Lately, possibly as an outcome of the neuroscience-light infusing our mainstream culture, corporate-speak has started including some disturbing expressions into the jargon. One of the most egregious, “assume positive intent,” has become ubiquitous with both leadership and human resource departments. The underlying notion is that in our interactions with others, we shouldn’t assume negative intentions, only positive ones. But given the difficulties surrounding diversity and inclusion efforts across corporate America, isn’t this notion of assuming intent dangerously ingenuous and possibly conflict-avoidant?
The roots of this notion of assuming intent likely arise from the well-publicized concept of the psychological negativity bias. It’s part of human evolution, this self-protection mechanism in our biology that seeks to identify threat and push it away. While our threat response system is useful in life-or-death situations, it’s not always helpful in our day jobs. How do we learn to circumvent strong emotional protection responses in order to allow us to make better choices in the corporate world? The thought is that if we can scrub the interaction clean of any negative emotions, then we can propel a more positive conversation. This is based on a cognitive bias called the “framing effect” and the psychological technique of “cognitive reframing.”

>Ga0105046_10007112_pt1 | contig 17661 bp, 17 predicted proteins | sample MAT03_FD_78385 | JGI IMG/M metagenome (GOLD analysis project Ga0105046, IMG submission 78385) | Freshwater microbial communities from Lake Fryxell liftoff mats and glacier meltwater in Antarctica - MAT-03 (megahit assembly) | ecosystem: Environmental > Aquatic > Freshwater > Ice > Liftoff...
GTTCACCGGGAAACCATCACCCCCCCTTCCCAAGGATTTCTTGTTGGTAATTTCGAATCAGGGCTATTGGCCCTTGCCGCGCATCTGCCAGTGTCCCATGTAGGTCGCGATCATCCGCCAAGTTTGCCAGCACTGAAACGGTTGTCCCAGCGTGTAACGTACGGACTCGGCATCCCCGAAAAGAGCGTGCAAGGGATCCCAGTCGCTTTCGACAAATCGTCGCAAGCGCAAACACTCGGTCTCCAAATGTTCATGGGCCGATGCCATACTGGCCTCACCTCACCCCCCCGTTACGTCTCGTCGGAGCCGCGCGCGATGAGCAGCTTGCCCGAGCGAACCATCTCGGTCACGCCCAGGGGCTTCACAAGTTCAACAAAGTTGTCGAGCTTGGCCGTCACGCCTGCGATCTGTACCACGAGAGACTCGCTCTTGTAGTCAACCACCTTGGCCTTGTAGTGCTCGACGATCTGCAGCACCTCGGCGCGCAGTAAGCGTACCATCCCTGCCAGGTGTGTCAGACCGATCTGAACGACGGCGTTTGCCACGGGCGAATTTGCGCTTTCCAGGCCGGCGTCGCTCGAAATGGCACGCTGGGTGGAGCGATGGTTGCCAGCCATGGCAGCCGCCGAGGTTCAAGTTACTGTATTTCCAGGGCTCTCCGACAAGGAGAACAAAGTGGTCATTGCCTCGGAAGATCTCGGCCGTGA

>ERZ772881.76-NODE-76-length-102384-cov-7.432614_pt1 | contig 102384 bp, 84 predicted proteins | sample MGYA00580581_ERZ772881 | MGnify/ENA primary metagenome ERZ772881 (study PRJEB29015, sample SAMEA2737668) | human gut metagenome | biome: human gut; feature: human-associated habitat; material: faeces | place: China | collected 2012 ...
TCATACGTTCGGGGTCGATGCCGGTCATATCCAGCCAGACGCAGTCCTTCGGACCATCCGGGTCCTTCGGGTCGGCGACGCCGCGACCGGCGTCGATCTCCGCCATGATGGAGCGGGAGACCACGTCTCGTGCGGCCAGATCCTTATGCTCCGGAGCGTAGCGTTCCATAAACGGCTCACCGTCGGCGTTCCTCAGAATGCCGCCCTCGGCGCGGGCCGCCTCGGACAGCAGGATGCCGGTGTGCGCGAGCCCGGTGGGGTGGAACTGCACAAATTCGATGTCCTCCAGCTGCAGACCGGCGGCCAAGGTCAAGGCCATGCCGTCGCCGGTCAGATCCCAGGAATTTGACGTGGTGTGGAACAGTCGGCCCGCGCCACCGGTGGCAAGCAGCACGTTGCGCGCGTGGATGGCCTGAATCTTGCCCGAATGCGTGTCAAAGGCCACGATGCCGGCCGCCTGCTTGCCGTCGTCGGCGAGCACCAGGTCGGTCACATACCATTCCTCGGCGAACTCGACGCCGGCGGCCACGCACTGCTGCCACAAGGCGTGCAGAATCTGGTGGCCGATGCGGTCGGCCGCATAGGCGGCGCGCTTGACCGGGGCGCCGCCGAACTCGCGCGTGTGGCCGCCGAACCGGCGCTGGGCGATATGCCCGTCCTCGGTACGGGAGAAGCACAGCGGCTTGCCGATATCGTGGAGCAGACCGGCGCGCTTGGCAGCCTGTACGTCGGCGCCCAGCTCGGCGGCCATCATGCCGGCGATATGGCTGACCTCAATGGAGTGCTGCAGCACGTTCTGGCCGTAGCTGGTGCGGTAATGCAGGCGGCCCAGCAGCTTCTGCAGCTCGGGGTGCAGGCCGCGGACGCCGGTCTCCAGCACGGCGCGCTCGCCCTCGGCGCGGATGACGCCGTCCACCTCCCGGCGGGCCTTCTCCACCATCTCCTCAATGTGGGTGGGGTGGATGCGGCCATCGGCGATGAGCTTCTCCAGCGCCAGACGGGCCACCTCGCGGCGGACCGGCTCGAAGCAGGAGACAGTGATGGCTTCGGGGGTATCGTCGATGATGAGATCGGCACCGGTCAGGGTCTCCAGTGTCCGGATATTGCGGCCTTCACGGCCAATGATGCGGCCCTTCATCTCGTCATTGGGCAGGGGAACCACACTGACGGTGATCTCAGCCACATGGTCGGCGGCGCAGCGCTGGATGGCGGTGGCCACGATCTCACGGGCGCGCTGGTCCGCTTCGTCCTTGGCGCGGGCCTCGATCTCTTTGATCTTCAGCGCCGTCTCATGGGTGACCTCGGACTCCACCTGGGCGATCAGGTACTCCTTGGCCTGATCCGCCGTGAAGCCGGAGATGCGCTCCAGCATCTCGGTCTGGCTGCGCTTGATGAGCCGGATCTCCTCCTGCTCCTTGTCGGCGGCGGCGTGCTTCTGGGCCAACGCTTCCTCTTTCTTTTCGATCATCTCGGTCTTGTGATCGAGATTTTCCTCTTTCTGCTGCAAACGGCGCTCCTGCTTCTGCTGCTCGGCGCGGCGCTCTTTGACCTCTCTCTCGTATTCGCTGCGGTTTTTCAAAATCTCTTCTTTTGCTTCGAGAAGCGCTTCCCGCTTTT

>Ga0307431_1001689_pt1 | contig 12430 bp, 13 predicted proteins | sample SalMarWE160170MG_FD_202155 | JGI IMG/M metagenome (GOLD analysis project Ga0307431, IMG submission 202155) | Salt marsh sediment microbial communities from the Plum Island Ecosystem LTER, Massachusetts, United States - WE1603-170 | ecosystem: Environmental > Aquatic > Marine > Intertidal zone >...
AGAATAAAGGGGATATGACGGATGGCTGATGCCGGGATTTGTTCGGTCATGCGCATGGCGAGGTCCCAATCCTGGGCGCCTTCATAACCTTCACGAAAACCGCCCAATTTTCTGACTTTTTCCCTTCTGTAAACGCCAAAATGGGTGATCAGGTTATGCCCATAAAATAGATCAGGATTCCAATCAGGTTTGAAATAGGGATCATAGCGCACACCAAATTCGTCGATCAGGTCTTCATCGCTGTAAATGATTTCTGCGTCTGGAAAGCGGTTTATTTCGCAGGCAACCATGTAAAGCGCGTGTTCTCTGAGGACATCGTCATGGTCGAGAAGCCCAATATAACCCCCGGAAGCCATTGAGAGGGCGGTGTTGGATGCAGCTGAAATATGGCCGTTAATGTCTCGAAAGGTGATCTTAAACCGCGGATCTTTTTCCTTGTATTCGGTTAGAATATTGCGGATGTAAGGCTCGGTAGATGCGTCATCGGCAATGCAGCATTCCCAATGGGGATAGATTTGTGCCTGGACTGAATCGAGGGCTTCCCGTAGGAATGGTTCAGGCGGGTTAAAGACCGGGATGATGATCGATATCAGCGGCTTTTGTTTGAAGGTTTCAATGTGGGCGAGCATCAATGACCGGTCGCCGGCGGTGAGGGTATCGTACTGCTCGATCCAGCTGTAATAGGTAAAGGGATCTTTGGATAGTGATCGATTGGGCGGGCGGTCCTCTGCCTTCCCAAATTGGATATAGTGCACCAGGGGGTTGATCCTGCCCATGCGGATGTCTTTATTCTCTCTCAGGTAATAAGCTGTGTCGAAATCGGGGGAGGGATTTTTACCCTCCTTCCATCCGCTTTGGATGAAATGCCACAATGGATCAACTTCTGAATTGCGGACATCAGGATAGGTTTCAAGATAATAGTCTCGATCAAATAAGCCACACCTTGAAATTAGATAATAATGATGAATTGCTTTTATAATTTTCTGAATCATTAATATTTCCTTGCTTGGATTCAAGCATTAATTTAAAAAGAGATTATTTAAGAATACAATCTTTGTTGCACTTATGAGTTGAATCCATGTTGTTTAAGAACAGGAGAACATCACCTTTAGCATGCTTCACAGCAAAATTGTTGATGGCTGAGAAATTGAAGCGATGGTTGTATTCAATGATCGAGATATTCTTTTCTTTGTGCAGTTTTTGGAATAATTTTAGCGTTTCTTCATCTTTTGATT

However, humans’ emotions and their interactions are far more complex and nuanced. While this reframing can be useful, it doesn’t take into account factors such as individuals’ predisposition for positive or negative affect, socio-economic context, how the negativity bias tends to attenuate with age or even the limitations of reframing. Moreover, when speaking to a disenfranchised person or group, ideas like “assume positive intent” can quickly turn into gaslighting and conflict-avoidance, a way to short circuit an important conversation about real inequity that could resolve and prevent a bigger conflict. It’s imprudent to think reframing alone can be used as a shortcut around the critical practice of conflict resolution.
What we really need in our interactions are cognitive placeholders in our conflict resolution playbook. Cues that allow us to stop, evaluate and reconsider the emotional undercurrent in an exchange with another person. Reminders for when it’s time to step back and recalibrate. Maybe the better approach is to assume no intent, but when hearing something that gives rise to concern, be ready for a professionally intimate conversation rooted in authenticity.